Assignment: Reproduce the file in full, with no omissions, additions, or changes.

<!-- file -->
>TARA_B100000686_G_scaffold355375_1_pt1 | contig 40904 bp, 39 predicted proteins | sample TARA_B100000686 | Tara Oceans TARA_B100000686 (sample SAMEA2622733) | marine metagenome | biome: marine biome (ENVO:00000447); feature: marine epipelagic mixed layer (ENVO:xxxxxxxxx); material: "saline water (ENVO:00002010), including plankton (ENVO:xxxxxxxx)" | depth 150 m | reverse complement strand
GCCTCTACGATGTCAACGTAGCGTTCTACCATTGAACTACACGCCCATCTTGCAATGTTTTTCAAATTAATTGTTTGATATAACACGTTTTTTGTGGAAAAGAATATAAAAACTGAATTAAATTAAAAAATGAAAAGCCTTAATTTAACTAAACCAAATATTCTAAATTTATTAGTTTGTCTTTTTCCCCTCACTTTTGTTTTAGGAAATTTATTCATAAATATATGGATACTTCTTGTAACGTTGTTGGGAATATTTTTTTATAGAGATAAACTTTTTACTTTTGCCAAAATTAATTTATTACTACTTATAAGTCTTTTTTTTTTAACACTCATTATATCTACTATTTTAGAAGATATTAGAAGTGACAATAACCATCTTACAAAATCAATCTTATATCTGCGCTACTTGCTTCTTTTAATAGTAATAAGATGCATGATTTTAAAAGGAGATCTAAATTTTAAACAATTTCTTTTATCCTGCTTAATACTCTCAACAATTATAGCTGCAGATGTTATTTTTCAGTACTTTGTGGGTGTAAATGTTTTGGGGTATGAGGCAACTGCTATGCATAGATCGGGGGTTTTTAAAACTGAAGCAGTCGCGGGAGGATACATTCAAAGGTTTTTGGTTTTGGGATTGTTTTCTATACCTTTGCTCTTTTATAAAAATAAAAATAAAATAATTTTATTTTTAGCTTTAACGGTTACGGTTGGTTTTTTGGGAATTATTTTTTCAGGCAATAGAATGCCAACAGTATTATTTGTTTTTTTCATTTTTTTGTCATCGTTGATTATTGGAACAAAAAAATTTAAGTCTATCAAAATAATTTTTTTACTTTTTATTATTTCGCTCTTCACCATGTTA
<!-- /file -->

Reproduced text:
>TARA_B100000686_G_scaffold355375_1_pt1 | contig 40904 bp, 39 predicted proteins | sample TARA_B100000686 | Tara Oceans TARA_B100000686 (sample SAMEA2622733) | marine metagenome | biome: marine biome (ENVO:00000447); feature: marine epipelagic mixed layer (ENVO:xxxxxxxxx); material: "saline water (ENVO:00002010), including plankton (ENVO:xxxxxxxx)" | depth 150 m | reverse complement strand
GCCTCTACGATGTCAACGTAGCGTTCTACCATTGAACTACACGCCCATCTTGCAATGTTTTTCAAATTAATTGTTTGATATAACACGTTTTTTGTGGAAAAGAATATAAAAACTGAATTAAATTAAAAAATGAAAAGCCTTAATTTAACTAAACCAAATATTCTAAATTTATTAGTTTGTCTTTTTCCCCTCACTTTTGTTTTAGGAAATTTATTCATAAATATATGGATACTTCTTGTAACGTTGTTGGGAATATTTTTTTATAGAGATAAACTTTTTACTTTTGCCAAAATTAATTTATTACTACTTATAAGTCTTTTTTTTTTAACACTCATTATATCTACTATTTTAGAAGATATTAGAAGTGACAATAACCATCTTACAAAATCAATCTTATATCTGCGCTACTTGCTTCTTTTAATAGTAATAAGATGCATGATTTTAAAAGGAGATCTAAATTTTAAACAATTTCTTTTATCCTGCTTAATACTCTCAACAATTATAGCTGCAGATGTTATTTTTCAGTACTTTGTGGGTGTAAATGTTTTGGGGTATGAGGCAACTGCTATGCATAGATCGGGGGTTTTTAAAACTGAAGCAGTCGCGGGAGGATACATTCAAAGGTTTTTGGTTTTGGGATTGTTTTCTATACCTTTGCTCTTTTATAAAAATAAAAATAAAATAATTTTATTTTTAGCTTTAACGGTTACGGTTGGTTTTTTGGGAATTATTTTTTCAGGCAATAGAATGCCAACAGTATTATTTGTTTTTTTCATTTTTTTGTCATCGTTGATTATTGGAACAAAAAAATTTAAGTCTATCAAAATAATTTTTTTACTTTTTATTATTTCGCTCTTCACCATGTTA